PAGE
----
Panel ditches military compensation reforms

 

Senate lawmakers on Wednesday rejected a set of cost-cutting measures proposed by the Pentagon to rein in troop benefits.

In its version of the 2015 defense authorization bill, the Senate Armed Services personnel subcommittee discarded the administration’s plans to consolidate TRICARE, the healthcare plan for military families, require service members to kick in more for the housing and slash millions in commissary subsidies.

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The subpanel’s chairwoman, Sen. Kirsten GillibrandKirsten GillibrandOvernight Finance: McConnell offers 'clean' funding bill | Dems pan proposal | Flint aid, internet measure not included | More heat for Wells Fargo | New concerns on investor visas Senate Dems call for investigation into Wells Fargo's wage practices Fears mount that Obama will change course on Israel in final months MORE (D-N.Y.), said she opposed the ideas because they preempt the findings of the Military Compensation and Retirement Modernization Commission, which is scheduled to report out its recommendations next February.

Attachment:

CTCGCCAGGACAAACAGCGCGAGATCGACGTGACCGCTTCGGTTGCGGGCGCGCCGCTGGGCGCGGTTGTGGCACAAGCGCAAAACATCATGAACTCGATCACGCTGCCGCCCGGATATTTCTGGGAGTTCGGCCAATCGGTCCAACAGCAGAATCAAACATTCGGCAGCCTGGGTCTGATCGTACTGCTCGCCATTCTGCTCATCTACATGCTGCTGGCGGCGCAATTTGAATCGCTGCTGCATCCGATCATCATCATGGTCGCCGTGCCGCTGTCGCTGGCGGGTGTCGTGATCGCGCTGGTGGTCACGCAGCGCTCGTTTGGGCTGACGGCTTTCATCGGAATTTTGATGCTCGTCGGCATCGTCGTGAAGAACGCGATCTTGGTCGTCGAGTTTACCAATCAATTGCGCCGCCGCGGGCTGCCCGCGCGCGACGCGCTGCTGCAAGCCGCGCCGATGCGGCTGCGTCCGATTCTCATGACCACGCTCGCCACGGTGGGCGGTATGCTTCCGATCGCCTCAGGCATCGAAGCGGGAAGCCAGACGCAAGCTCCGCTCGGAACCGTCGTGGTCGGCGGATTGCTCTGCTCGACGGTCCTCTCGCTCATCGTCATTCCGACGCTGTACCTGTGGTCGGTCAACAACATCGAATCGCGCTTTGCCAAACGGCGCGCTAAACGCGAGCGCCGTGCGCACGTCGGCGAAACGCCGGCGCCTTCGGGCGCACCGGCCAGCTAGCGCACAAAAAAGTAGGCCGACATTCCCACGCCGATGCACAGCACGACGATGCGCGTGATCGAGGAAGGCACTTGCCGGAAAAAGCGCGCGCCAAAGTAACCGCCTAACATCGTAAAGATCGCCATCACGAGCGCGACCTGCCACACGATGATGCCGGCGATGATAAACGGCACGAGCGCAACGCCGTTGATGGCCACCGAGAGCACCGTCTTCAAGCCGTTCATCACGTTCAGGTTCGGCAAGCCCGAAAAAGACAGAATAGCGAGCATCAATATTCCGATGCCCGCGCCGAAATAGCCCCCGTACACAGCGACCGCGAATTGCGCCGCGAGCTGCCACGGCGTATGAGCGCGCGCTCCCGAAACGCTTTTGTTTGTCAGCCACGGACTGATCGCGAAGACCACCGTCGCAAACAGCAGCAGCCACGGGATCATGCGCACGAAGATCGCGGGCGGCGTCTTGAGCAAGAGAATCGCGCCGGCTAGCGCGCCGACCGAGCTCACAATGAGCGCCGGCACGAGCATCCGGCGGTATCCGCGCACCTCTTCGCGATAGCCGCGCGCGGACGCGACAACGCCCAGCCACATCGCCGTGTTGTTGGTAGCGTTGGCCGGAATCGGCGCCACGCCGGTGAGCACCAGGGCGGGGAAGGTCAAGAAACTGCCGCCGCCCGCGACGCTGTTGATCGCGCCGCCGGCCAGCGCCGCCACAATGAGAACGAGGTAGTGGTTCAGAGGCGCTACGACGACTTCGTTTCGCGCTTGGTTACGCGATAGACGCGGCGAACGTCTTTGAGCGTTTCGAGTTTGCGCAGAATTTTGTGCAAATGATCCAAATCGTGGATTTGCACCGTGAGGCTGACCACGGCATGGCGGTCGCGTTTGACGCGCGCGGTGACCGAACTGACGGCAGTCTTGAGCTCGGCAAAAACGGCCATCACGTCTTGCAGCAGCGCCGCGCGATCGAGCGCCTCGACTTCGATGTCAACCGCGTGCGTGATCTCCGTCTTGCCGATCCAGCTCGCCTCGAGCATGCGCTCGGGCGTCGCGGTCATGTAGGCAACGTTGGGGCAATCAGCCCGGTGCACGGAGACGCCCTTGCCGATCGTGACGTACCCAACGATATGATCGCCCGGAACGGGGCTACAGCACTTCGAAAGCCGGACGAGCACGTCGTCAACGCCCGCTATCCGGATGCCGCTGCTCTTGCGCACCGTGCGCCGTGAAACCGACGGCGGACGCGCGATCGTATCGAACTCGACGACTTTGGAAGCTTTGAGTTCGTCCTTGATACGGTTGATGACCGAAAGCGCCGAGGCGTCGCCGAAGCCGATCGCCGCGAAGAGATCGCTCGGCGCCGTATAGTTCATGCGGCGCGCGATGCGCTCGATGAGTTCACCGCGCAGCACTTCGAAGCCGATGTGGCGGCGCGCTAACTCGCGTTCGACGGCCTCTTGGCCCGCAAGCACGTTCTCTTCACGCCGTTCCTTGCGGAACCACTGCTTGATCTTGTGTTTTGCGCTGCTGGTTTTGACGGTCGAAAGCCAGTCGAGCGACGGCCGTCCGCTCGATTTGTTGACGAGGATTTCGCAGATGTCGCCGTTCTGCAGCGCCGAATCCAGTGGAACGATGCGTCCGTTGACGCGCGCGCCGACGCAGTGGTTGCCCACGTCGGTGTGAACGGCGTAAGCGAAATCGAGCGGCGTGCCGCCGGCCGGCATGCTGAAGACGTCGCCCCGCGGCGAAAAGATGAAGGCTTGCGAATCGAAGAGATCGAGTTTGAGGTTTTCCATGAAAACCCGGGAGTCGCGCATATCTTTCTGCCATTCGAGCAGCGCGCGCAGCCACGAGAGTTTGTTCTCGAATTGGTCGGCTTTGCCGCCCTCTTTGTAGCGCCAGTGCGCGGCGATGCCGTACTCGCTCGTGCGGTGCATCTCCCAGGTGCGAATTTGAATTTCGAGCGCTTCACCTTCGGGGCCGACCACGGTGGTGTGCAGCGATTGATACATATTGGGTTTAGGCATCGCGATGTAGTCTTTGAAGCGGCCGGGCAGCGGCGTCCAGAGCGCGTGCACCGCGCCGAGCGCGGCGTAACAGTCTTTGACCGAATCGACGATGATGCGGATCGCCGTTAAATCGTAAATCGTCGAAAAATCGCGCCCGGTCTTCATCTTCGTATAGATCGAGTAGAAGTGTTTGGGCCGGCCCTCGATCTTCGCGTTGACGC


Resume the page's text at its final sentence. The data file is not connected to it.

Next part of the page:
However, the committee did back the Defense Department’s request for a lower pay raise for troops and to freeze wages for general and flag officers.

The $166.8 billion legislation also includes provisions on sexual assault, including parts of the Victims Protection Act introduced by Sen. Claire McCaskillClaire McCaskillFacebook steps up fight against fake news The Trail 2016: Off the sick bed McCaskill: Trump and Dr. Oz a 'marriage made in heaven' MORE (D-Mo.).

In addition, the proposed bill requires the Government Accountability Office to report on sexual assault prevention activities by Department of Defense and the military branches.